Contrast the tale of John 8:1-11.* Men gather around a woman, who is accused of adultery, ready to stone her to death, as they believe God’s justice requires. When Jesus is asked to pass judgment, he says: "Let anyone among you who is without sin be the first to throw a stone at her." He does not defend the woman, nor does he accuse those who accuse her. He helps the accusing men see that they also have sinned. We all fall short of being the loving men and women we were created to be.
When the men go home, Jesus tells the woman to go home – merely urging her not to sin again. This passage from the gospel of John is not a Christian story condemning Jewish law. This is a story about wondrous love.
Let Anita Diamant’s Dinah have the last word:
"My last years were good ones. [My good friend] Kiya had two more babies, another boy and a girl, who took over my house and my husband’s heart. We received countless sweet-breathed kisses every day. ‘You are the elixir of youth,’ I said, as I tickled them and laughed with them. ‘You sustain these old bones. You keep me alive.’"
"But not even the devotion of little children can stave off death forever, and my time arrived. I did not suffer long. I woke in the night to feel a crushing weight on my chest, but after the first shock there was no pain."
"[My husband] Benia held my face between his great, warn hands, Kiya arrived and cradled my feet between her long fingers. They wept, and I could not form the words to comfort them. Then they changed before my eyes, and I had no words to describe what I saw."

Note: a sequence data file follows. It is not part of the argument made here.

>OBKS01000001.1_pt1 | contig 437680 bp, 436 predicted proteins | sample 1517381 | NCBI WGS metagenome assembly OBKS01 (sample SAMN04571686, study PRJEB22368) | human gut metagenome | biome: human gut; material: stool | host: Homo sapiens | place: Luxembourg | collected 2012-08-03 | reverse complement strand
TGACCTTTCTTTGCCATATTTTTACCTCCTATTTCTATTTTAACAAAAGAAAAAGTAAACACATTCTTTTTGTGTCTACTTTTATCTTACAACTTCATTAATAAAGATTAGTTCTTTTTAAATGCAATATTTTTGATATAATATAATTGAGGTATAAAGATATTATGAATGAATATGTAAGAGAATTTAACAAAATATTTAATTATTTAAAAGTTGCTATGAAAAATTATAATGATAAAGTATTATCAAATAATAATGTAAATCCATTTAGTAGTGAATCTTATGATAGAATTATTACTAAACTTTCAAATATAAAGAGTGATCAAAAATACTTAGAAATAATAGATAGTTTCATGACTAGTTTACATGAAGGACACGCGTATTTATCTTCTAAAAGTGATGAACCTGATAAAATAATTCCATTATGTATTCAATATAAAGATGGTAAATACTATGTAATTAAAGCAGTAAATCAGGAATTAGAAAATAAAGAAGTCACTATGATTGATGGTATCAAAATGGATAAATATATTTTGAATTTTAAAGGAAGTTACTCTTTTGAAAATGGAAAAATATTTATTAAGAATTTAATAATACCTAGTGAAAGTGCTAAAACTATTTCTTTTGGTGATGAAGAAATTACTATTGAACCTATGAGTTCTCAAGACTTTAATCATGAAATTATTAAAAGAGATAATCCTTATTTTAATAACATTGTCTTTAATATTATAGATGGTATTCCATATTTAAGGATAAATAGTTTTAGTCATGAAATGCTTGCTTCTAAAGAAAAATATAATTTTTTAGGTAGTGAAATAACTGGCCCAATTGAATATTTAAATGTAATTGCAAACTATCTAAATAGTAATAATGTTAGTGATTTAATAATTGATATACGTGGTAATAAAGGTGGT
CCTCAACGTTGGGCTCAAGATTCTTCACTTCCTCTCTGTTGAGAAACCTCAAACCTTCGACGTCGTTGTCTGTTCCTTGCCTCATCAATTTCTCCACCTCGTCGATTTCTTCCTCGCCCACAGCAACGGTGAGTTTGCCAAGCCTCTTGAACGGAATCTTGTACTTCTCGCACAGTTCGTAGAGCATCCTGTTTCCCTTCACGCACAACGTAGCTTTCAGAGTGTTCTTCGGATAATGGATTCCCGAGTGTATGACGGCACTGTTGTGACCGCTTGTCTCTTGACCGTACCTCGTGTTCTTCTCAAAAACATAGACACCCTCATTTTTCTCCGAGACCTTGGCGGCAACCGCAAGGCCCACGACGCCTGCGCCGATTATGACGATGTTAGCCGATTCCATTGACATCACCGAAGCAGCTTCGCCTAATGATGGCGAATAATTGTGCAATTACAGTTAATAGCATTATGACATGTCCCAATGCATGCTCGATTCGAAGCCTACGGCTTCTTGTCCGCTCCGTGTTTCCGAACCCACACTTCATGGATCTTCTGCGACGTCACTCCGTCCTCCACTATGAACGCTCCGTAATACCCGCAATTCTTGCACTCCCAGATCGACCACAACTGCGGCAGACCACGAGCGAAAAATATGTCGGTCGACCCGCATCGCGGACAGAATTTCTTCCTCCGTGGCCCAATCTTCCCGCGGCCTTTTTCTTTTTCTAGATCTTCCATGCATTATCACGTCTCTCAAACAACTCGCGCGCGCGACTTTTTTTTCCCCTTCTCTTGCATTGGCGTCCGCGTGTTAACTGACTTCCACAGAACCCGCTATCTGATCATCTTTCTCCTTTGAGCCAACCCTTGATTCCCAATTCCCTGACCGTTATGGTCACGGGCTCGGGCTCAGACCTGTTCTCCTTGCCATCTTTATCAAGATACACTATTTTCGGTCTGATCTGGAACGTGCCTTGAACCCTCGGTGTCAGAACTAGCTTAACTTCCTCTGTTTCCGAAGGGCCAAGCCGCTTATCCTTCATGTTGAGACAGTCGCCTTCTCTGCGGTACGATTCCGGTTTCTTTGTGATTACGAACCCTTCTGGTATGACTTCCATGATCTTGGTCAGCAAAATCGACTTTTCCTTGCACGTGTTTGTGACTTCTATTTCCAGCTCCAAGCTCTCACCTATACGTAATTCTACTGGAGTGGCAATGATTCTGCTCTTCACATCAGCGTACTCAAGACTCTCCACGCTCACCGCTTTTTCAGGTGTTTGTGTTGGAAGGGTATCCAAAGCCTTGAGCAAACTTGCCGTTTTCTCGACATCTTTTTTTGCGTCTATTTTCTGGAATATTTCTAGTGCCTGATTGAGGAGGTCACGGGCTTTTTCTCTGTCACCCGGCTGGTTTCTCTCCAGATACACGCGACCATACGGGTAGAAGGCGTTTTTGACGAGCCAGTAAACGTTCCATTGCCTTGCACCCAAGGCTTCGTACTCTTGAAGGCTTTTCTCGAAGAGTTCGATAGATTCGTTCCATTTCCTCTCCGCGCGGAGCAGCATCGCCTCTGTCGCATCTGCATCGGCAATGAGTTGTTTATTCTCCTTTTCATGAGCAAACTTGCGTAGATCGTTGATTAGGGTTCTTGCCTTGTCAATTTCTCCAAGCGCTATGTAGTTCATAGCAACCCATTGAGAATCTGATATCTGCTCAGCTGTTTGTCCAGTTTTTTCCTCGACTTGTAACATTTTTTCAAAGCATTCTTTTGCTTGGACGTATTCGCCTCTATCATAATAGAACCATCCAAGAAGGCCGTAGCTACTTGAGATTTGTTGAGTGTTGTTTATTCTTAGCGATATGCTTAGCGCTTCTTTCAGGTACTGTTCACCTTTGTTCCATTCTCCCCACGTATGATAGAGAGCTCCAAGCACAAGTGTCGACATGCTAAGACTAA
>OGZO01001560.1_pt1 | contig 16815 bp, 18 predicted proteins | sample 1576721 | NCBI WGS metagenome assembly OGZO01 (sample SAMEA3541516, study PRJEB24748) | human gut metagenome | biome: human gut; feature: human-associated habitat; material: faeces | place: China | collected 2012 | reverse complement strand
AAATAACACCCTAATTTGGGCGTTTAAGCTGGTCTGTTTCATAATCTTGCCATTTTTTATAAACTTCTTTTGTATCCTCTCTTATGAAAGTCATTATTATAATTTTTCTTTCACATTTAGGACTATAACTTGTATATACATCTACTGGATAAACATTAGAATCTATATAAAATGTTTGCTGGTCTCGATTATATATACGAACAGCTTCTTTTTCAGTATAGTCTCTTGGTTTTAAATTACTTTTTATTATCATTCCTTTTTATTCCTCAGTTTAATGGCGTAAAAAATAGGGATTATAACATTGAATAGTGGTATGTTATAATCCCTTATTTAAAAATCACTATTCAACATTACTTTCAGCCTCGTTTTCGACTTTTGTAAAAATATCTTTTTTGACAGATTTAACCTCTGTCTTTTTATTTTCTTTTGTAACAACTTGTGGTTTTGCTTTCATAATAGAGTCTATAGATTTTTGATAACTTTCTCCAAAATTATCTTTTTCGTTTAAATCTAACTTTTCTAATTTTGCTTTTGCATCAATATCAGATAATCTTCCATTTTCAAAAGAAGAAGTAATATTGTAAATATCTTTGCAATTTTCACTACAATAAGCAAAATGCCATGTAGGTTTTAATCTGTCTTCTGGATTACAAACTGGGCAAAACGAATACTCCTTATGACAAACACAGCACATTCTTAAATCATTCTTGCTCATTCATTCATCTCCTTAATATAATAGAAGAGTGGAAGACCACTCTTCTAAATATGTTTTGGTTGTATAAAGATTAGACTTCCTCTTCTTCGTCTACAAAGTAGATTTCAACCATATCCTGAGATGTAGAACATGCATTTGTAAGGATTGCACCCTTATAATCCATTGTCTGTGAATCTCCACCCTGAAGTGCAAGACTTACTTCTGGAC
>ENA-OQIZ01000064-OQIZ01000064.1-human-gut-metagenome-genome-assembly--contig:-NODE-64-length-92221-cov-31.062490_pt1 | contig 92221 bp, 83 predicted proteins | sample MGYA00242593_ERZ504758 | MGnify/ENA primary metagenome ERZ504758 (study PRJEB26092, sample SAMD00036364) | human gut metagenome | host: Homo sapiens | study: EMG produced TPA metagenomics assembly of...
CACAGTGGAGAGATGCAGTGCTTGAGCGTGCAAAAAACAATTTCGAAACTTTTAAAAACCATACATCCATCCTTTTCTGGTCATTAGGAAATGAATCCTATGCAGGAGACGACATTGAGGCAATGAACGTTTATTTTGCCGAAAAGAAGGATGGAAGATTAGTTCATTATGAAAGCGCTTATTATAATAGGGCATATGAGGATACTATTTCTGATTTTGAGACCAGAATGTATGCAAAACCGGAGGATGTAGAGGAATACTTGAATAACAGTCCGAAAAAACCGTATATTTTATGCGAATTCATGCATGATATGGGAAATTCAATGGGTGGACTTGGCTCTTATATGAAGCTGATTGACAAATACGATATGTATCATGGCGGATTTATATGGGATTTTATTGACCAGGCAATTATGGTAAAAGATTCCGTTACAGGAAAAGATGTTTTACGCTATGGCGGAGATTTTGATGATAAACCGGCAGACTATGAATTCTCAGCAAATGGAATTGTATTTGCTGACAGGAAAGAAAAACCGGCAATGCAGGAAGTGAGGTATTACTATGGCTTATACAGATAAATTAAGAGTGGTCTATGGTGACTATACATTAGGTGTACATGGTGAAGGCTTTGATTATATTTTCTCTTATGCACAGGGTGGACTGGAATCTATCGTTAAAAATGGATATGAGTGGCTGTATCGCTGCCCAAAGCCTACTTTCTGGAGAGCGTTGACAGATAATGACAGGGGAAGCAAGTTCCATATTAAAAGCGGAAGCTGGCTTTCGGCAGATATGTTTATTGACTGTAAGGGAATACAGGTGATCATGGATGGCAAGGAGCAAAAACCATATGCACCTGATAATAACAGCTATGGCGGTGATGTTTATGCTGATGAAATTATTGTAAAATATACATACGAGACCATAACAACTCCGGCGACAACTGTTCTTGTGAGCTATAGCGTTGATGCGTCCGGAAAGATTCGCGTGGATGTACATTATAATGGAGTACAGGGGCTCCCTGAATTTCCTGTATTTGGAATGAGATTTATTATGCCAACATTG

"My beloved turned into a beacon as bright as the sun, and his light warmed me through and through. Kiya glowed like the moon and sang with the green and solemn voice of the Queen of the Night."
"In the darkness surrounding the shining lights of my life, I began to discern the faces of my mothers, each one burning with her own fire. Leah, Rachel, Zilpah, and Bilhah…Strong, brave, wonderstruck, kind, gifted, broken, loyal, foolish, talented, weak: each one welcoming me in her way."
"’Oh,’ I cried, in wonder. Benia held me even tighter and sobbed. He thought that I suffered, but I felt nothing but excitement . . .. Death is no enemy, but the foundation of gratitude, sympathy, and art. Of all life’s pleasures, only love owes no debt to death . . .."
"In Egypt, I loved the perfume of the lotus. A flower would bloom in the pool at dawn, filling the entire garden with a blue musk so powerful it seemed that even the fish and ducks would swoon. By night, the flower might wither but the perfume lasted. Fainter and fainter, but never quite gone. Even many days later, the lotus remained in the garden. Months would pass and a bee would alight near the spot where the lotus had blossomed, and its essence was released again, momentary but undeniable."
"Egypt loved the lotus because it never dies. It is the same for people who are loved. Thus can something as insignificant as a name [Dinah] – two syllables, one high, one sweet – summon up the innumerable smiles and tears, sighs and dreams of a human life."
"If you sit on the bank of a river, you see only a small part of its surface. And yet, the water before your eyes is proof of unknowable depths. My heart brims with thanks for the kindness you have shown me by sitting on the bank of this river, by visiting the echoes of my name."
"Blessings on your eyes and on your children. Blessings on the ground beneath you. Wherever you walk I go with you. Selah.”
*This story is not included in the most authoritative ancient versions of John’s gospel.